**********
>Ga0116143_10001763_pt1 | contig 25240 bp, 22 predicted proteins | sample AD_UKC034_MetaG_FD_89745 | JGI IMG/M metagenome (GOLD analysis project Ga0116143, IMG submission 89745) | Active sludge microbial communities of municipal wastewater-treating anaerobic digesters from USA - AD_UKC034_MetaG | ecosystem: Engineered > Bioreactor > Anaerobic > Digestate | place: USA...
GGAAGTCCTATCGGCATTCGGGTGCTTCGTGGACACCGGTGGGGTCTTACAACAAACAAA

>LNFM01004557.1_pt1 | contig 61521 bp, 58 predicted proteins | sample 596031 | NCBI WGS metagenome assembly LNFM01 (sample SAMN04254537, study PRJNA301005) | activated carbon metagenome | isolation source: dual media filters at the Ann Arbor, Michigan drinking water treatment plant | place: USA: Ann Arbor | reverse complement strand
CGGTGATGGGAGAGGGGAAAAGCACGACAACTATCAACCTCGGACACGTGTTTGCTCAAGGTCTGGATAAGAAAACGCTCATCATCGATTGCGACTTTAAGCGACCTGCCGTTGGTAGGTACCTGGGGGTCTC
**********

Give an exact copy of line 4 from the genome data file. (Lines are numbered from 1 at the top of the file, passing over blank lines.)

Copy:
CGGTGATGGGAGAGGGGAAAAGCACGACAACTATCAACCTCGGACACGTGTTTGCTCAAGGTCTGGATAAGAAAACGCTCATCATCGATTGCGACTTTAAGCGACCTGCCGTTGGTAGGTACCTGGGGGTCTC